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EU seeks to supercharge computer chip production




The European Commission has set an ambitious target to boost production of cutting-edge computer chips by the end of the decade.


It wants 20% of such chips, in terms of value, to be manufactured within the EU by 2030. It was 10% in 2020.


The pledge comes at a time when supply has failed to meet demand, causing problems for car-makers and others.


Part of the challenge will be that the US and mainland China are also seeking to increase their own output.


At present, Taiwan's TSMC and South Korea's Samsung dominate, with the two companies being the only ones capable of physically producing the very latest in chip tech.


"We are in a sort of paradoxical situation where Europe is using a lot of these different types of technology, but we're producing little," said European Commission executive vice-president Margrethe Vestager.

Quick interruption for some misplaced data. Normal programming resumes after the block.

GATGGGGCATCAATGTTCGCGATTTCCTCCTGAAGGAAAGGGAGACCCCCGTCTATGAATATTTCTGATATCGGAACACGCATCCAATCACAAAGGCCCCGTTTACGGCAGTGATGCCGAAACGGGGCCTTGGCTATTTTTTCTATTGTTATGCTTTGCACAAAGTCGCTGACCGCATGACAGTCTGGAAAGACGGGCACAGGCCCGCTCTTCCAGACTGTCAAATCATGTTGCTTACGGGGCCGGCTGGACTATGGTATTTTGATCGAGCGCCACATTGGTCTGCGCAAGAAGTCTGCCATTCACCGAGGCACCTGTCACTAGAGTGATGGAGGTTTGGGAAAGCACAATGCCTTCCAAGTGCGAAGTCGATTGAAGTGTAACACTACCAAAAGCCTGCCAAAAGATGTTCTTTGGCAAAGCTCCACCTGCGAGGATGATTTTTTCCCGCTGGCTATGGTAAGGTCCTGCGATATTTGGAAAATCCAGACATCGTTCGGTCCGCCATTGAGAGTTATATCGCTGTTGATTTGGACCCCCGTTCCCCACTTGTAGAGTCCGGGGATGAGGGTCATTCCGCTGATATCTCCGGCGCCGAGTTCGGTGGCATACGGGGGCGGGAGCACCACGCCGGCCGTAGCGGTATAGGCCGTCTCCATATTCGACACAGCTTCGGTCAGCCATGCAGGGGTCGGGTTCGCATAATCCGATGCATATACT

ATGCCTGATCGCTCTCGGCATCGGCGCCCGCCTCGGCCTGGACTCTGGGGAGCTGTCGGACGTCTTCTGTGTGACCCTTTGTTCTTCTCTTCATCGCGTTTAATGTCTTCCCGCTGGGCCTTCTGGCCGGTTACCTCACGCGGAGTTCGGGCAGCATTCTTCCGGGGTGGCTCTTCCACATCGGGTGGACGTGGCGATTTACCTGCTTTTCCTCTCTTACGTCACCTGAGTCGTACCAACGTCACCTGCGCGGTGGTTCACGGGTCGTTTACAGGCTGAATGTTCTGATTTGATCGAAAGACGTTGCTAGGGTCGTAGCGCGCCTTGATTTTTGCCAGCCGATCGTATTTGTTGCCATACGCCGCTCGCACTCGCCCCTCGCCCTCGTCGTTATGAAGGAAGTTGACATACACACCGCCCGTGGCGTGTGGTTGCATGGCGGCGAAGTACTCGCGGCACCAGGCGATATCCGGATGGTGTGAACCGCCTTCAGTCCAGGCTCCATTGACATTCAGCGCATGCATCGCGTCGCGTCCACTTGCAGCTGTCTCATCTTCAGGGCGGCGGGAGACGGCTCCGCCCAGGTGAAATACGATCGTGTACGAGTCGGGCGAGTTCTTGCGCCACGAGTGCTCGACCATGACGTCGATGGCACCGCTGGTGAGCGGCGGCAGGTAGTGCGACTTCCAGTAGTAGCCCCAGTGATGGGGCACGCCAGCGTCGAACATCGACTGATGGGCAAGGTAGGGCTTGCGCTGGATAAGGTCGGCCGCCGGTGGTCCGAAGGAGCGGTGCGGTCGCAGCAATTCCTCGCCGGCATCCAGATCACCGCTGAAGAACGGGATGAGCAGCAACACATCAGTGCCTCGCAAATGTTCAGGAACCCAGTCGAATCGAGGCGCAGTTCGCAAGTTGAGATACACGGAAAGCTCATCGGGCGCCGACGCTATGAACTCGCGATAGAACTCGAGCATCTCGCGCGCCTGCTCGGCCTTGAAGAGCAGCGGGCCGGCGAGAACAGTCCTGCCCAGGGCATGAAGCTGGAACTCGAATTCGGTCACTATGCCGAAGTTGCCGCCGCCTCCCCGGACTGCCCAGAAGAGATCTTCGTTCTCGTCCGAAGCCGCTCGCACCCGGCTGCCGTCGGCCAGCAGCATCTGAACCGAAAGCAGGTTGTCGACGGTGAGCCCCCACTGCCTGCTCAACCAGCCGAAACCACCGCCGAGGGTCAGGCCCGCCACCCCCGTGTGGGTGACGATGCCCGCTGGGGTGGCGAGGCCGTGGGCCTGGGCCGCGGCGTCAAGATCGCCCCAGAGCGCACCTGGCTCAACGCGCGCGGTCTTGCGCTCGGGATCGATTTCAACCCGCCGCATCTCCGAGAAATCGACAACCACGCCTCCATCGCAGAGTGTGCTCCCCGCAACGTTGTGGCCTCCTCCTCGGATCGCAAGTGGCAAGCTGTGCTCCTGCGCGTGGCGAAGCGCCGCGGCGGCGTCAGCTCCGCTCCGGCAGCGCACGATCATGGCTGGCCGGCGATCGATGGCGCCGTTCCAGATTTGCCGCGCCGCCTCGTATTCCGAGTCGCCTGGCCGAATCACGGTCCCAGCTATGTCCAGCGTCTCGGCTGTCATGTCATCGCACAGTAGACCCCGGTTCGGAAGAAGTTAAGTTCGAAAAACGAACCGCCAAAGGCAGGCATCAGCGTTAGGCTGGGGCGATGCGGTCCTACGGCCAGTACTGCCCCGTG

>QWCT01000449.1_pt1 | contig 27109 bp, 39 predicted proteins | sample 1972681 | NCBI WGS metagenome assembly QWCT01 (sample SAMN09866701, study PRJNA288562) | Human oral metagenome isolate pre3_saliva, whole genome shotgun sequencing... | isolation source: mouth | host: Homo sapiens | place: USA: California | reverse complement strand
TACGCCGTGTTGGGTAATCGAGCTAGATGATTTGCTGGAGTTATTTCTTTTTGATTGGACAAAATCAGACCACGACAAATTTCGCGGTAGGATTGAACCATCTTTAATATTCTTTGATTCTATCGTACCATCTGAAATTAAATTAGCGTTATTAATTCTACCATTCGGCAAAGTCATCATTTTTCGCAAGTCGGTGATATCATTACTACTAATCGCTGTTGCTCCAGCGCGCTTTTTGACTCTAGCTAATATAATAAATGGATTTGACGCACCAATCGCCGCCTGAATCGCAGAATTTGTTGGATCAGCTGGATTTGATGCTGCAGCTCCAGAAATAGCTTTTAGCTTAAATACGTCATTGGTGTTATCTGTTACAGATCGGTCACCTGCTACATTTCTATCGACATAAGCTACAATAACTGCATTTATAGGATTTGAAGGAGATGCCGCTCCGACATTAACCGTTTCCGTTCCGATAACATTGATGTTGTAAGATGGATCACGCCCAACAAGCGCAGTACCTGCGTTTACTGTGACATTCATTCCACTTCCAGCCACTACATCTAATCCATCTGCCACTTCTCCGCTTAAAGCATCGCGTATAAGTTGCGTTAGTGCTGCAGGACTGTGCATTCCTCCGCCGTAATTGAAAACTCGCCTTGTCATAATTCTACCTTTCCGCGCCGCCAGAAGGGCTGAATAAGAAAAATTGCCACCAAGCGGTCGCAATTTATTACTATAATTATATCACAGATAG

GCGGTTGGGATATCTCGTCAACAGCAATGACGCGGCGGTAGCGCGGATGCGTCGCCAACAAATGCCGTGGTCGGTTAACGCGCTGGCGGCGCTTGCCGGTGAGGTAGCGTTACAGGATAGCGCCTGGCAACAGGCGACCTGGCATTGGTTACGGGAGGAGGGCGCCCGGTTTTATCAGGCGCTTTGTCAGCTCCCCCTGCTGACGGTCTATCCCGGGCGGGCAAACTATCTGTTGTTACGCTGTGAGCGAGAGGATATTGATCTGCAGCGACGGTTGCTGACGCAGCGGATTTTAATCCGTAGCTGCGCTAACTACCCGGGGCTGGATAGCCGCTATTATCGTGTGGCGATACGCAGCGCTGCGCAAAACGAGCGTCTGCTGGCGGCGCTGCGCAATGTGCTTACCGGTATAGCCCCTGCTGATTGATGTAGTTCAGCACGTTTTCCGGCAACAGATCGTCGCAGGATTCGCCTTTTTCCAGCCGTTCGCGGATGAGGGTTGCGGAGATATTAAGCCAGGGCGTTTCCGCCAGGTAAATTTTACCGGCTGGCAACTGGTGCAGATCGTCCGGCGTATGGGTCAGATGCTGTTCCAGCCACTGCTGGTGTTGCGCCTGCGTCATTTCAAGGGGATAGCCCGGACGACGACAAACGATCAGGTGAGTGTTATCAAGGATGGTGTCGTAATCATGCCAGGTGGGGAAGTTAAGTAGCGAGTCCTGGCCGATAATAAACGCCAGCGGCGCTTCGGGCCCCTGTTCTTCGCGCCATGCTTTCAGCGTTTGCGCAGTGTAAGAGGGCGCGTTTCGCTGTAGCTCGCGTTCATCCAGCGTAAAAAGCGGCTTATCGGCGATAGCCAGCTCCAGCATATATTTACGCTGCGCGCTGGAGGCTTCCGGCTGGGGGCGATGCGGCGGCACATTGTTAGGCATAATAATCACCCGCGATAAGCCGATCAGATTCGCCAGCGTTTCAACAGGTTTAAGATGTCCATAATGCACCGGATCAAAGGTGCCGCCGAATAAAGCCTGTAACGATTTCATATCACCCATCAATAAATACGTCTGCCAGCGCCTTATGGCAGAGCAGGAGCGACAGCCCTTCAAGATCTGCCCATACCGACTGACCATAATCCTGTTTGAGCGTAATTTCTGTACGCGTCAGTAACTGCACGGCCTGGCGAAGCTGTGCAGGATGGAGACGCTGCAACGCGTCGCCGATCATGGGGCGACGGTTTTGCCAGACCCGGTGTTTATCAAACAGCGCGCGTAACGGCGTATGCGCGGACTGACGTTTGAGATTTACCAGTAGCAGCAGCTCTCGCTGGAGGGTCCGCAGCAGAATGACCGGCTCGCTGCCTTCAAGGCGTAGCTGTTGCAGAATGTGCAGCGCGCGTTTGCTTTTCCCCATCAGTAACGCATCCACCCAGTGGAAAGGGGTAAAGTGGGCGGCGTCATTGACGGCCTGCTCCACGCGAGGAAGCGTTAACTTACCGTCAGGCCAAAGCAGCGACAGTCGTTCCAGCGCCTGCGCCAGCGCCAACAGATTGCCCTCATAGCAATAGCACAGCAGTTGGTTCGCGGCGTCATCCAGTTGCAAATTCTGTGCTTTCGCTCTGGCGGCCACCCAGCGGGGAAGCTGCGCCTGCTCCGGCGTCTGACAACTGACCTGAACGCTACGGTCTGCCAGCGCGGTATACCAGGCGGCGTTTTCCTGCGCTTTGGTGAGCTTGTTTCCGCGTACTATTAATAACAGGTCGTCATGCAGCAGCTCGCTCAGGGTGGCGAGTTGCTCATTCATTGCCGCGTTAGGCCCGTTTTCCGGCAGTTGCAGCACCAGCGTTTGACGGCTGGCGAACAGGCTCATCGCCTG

"Yet [chip] production is reliant on machinery produced in Europe. So... there is an interdependency here."


One observer suggested growing US-China tensions had prompted the commission into action.


"Semiconductor chips are one of those overlooked but incredibly important strategic components on which masses of technology are built," said Emily Taylor from the Chatham House think tank.


"So this is a very interesting development, and it's welcome to see any initiative that stimulates innovation."


Hard to master

Europe used to have a thriving chip-making industry.


But while the Netherlands is still home to NXP Semiconductors, and Germany is the base of Infineon Technologies, they and others have outsourced much of their production.


Setting up cutting-edge fabrication plants is a hugely expensive business.


A large plant can cost up to $20bn (£14.3bn) to build and kit out, according to a report by the US's Semiconductor Industry Association (SIA) last year. And it can take many years before the factories make a profit.

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